You will try out many other clubs but not find a good one to join, you will have to meet lots of new people, many of whom you won’t like and some of whom will be blundering oafs who injure you during training.  

You will have to sacrifice evenings and weekends to train with and teach other people who don’t love it as much as you do.  Some of them will give up easily, even after you’ve given your best effort. 

For more than 2 years you will only have one dedicated training partner, but he will help you learn by showing up every time, in the dark, in the rain and snow, training in a cold damp garage lit by paraffin lamps, or in a poorly lit car park at night time. 

You will have to travel across the UK and Europe to get the training you know you need, this will cost you time, energy and money that sometimes it feels like you don’t have. 

You will need a spouse who is supportive and understanding as to why you are away or busy, or tired or injured. 

They will need to put up with you talking about it all the time as you work things out for yourself. 

Make sure you appreciate them for doing this.

You will need to put yourself in training and sparring situations where you are out-skilled and will not win every time. 

It will hurt your body and your pride, but you must carry on anyway.

You will sustain many injuries: black eyes, bloody nose, bruised fingers, fractured ribs, swollen forearms and shins, ankle and hip pain, hyper extended elbows and wrists, mild concussion and partial knock outs. 

Sometimes you will train so hard you want to throw up, but the worst part will be that you can’t throw up, and you have to carry on anyway.

You will need to open your own club, learn how to advertise, build a website and run the finances, deal with people who want to learn for the wrong reasons.  

This will also cost you time, energy and money that sometimes you won’t have.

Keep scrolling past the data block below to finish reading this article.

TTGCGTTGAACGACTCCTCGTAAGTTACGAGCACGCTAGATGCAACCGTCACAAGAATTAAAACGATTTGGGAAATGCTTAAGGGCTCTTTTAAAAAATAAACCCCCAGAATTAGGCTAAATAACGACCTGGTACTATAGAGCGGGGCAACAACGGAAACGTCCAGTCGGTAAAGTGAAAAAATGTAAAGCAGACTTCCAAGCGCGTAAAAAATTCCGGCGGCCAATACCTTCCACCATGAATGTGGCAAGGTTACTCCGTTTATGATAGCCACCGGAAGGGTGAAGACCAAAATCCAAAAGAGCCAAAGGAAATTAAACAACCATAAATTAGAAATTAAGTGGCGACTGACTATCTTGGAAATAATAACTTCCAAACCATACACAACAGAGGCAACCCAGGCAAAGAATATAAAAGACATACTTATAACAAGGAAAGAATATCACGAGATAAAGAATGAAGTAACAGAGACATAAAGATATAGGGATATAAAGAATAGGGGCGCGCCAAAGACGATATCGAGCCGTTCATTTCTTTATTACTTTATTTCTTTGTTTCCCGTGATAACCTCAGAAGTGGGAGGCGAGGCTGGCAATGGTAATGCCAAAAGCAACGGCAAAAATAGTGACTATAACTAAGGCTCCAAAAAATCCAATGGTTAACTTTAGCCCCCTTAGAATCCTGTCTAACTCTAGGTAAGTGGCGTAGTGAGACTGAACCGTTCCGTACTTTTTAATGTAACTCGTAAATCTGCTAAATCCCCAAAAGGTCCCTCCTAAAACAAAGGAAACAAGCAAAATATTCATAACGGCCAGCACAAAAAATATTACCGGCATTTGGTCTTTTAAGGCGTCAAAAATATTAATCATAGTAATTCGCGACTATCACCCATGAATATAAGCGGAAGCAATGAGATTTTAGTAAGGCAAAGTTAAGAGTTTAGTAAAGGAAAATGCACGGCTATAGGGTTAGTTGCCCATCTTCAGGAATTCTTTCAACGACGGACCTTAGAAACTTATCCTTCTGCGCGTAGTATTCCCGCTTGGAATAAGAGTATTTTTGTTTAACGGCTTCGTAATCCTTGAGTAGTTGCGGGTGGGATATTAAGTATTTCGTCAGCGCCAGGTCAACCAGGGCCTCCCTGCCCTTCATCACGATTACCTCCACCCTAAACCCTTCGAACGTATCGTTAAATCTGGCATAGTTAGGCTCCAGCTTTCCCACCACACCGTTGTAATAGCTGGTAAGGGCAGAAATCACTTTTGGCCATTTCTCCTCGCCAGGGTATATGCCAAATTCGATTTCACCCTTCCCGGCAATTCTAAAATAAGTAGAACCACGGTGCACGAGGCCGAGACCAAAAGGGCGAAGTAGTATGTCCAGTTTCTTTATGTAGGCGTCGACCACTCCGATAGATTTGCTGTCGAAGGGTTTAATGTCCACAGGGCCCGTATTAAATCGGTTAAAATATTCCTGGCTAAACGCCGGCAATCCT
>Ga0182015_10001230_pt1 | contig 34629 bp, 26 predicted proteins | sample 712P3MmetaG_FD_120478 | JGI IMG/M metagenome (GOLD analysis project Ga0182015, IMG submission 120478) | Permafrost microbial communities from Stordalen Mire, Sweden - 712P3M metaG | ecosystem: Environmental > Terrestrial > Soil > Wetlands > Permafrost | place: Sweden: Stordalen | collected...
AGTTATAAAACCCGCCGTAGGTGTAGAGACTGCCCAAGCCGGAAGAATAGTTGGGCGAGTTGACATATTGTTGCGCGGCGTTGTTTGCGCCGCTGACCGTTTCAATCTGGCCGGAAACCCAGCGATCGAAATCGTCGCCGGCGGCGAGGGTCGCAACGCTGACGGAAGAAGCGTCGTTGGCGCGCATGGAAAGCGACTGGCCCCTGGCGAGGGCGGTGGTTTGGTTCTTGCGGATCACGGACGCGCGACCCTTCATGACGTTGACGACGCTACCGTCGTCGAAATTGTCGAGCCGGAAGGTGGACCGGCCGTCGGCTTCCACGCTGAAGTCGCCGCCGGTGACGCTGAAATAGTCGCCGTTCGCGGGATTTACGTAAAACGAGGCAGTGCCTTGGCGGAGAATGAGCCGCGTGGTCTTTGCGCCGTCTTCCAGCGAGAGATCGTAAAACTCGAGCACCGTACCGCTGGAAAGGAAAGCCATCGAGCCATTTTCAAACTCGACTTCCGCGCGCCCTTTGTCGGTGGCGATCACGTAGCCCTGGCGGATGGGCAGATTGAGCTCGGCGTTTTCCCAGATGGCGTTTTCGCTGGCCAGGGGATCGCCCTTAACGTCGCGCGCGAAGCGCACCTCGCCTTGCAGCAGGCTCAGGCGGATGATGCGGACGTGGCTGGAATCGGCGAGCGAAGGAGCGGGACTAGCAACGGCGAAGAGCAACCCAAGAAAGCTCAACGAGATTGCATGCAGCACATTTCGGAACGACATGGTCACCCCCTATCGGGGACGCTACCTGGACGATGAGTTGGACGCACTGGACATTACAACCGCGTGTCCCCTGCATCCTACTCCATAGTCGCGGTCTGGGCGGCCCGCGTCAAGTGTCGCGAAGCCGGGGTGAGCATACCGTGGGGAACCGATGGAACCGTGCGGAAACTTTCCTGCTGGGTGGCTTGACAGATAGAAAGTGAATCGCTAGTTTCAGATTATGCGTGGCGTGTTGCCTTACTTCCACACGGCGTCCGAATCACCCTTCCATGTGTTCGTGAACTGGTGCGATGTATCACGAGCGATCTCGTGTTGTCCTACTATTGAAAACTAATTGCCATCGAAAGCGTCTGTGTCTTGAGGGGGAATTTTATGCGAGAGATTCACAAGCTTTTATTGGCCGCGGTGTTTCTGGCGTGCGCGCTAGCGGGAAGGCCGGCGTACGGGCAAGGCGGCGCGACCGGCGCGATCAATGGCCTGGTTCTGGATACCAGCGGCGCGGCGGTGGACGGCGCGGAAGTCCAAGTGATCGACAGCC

There will be times at the start when no one shows up and you are sitting in a room on your own, you could be at home on the sofa watching TV, but you are there anyway. 

Use these moments to think how to do it better next time.

Still want the cool trousers?”

Let me guess, you’re thinking “that path sounds insane and impossible!”

You’re absolutely right!  And if you had asked me in 2007, I would have agreed with you!

Hold on though.  There’s another way to think about it.

The good news is: whichever way the coin lands, there’s a flip side.

Continuing the imaginary speech…


Persist, and you will find like-minded people who will appreciate your time and effort.

You will start to see the light of understanding in their eyes and joy on their faces when they improve. 

This might not matter now, but it will do.

You will meet new people who think like you, these people who you don’t know now will become your friends, and some of them will become your very best friends.

You will become more effective and satisfied in all areas of your everyday life, and inspire and help others directly to improve their lives.

You will be able to defend your friend when he needs it the most, and it will literally




Still want the cool trousers?”

Hell yes.

Right now, I would not change a thing, except for START SOONER!

For every setback I can think of, I remember the success afterwards more clearly.

For every plateau and frustration in my own training, I focus on the breakthrough that inevitably followed.

For every injury, I remember what it taught me about my body, how I can get stronger or train smarter.

Every failure is a lesson if you choose it to be.

This is what “enjoy the journey” means to me, and although I only really realised it recently, it will stay with me now and in the future.

Also, now I’ve earned that small token, even though it is only another step along the journey, I think I’m starting to understand why the cool trousers are kind of exclusive…

Click here to start your journey with us in Bath

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A Flexman · 17th November 2018 at 1:47 am

Thank you, Harry. Reading this was another ‘swell with pride moment ‘ for me, and as a dad now, you’ll start to experience these with Espen as he grows and changes. It’s a lovely feeling.
Love Arl xxxxx

    harry · 20th November 2018 at 12:09 pm

    Thank you!
    It was a good moment for me which I hope to encourage in many others